Telecommunications providers have not done enough to ensure people can get vital emergency alerts during bushfires, the head of a royal commission has suggested.
Bushfires royal commission chair Mark Binskin has questioned whether the telcos have focused on commercial considerations rather than the risk to communities, who rely on their services as their primary source of information.
“You are predominantly the major source of information for the community in a system that is now being designed where the community is fed information to be able to make decisions for themselves on when to go, and that’s the way the warning system works,” he told the major telcos.
“And I will be honest with you, I’m not sure that as a group you’ve actually looked at it in that way.”
Addressing representatives from Telstra, Optus, Vodafone and the NBN, Mr Binskin said there was evidence that previous efforts to get the communications sector to work closer together in understanding the risks had “basically been useless”.
About 1400 telecommunications facilities were impacted at the peak of the bushfire season in December and January, largely due to power outages.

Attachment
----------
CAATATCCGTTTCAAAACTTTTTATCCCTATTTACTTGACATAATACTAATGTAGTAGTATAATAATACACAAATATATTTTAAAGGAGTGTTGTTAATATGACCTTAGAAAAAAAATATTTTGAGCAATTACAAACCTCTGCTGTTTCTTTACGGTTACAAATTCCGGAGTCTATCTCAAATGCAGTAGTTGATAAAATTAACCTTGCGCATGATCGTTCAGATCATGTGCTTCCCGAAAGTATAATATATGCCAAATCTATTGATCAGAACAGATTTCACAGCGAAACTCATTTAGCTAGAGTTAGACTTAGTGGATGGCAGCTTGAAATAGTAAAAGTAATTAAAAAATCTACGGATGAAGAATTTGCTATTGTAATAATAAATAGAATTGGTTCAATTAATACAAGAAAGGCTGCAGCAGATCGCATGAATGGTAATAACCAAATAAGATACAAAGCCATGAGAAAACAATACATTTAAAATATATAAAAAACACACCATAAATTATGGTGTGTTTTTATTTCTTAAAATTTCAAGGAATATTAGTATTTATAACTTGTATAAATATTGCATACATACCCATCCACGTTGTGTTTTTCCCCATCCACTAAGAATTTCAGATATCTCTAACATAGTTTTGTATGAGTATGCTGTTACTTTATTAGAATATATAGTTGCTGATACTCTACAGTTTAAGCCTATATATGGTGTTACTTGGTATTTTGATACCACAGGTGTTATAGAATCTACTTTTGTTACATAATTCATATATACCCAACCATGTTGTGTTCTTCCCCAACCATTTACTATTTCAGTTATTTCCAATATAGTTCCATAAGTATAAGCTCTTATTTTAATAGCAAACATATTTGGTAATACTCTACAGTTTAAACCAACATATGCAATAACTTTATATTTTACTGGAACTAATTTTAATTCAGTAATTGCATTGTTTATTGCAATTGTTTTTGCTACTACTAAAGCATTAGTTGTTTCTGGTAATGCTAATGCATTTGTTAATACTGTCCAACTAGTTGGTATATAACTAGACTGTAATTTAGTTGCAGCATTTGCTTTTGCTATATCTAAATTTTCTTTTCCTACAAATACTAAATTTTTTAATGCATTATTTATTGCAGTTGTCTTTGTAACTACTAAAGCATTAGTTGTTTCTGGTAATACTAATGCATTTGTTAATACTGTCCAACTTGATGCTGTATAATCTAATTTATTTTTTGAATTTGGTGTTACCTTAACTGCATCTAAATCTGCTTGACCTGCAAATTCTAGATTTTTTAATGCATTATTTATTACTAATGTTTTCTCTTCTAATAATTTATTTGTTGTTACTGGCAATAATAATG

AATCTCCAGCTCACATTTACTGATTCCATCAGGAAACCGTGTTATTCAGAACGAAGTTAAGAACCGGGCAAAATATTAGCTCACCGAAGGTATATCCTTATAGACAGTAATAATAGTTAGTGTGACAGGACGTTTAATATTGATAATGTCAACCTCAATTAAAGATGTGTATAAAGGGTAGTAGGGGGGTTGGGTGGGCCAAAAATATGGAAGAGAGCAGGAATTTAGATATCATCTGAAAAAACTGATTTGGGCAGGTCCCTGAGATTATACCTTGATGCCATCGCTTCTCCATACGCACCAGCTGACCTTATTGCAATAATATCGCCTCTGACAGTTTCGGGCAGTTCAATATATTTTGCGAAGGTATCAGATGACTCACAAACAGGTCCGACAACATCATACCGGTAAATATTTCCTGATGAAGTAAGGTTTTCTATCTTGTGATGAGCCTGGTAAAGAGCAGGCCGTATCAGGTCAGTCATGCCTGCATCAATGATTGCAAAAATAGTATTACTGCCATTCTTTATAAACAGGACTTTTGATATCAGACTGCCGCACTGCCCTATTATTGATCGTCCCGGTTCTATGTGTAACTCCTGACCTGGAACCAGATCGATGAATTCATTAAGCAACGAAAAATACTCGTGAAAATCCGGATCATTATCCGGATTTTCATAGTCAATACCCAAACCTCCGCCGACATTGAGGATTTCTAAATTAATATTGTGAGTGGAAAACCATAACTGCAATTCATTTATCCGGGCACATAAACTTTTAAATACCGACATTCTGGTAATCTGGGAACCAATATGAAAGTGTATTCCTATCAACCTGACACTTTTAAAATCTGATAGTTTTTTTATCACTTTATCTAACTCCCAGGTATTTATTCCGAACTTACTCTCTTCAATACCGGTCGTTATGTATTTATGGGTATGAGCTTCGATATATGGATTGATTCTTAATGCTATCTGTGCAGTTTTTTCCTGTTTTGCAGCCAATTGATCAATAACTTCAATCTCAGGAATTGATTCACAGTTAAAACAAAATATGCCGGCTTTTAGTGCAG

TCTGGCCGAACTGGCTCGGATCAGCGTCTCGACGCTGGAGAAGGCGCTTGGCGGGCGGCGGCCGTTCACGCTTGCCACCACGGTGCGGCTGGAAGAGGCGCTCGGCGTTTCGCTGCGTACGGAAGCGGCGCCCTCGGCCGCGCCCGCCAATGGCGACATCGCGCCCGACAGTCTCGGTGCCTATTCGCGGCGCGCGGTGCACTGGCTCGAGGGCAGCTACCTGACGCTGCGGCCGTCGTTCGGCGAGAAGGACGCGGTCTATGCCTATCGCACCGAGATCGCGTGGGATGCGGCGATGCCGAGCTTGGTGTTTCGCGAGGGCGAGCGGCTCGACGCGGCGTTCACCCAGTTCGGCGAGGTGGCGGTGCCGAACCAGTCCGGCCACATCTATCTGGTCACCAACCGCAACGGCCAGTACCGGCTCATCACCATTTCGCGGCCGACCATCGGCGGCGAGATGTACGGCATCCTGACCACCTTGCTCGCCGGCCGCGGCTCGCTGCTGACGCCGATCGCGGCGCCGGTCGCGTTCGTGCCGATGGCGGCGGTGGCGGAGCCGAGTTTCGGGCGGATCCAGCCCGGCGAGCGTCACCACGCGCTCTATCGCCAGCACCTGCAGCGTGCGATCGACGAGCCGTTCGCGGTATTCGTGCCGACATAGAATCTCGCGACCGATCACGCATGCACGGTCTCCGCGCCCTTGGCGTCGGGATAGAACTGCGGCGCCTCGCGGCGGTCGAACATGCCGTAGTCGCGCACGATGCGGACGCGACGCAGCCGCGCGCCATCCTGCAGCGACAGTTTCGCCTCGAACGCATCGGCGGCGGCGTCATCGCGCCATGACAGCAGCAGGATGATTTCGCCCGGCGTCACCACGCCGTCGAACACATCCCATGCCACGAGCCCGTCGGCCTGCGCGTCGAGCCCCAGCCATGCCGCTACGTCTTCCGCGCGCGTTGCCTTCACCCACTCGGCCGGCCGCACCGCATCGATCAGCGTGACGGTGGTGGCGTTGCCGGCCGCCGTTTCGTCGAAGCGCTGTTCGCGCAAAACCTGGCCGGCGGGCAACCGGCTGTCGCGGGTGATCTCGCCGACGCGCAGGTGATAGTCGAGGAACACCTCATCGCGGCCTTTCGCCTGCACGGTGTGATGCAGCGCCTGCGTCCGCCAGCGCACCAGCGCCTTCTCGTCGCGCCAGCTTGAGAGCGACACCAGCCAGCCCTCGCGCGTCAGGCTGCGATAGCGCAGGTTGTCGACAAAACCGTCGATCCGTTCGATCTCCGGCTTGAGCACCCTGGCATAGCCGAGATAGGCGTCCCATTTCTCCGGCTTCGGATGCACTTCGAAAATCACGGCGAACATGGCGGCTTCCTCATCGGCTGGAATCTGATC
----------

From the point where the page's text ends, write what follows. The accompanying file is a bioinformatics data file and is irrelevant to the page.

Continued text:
The sites targeted for stand-by power systems like batteries and generators tended to be those servicing a large number of customers or part of the core network.
“That seems to be a commercial risk-based assessment rather than necessarily a risk-based assessment based on the environment that’s there,” Mr Binskin said on Thursday.
If someone’s mobile network goes down they can still make triple zero calls through another carrier but cannot get emergency text alerts.
Vodafone said it has been pushing other mobile carriers to develop a SMS roaming ability to enable emergency alerts to get through wherever there is mobile coverage.
Telstra executive Jules Scarlett said there were active conversations about emergency alerts.
She admitted commercial considerations were a significant issue.
“There has to be in any commercial consideration, a consideration of how actually we would still be getting that advantage of having spent the money to invest in regional areas as we have,” Ms Scarlett said.
The telcos said they did make assessments about the risk of communities being isolated, or if they were remote or in a bushfire-prone area, when deciding on locations for battery back-up or diesel generators.
Ms Scarlett noted that if mains power was out in a particular area, it may be that none of the providers could provide the service.
Energy providers said they experienced significant delays and difficulties accessing their infrastructure and doing it safely.
Essential Energy executive Luke Jenner said there was an unprecedented scale of destruction to power assets, noting the company had to replace 3200 destroyed poles.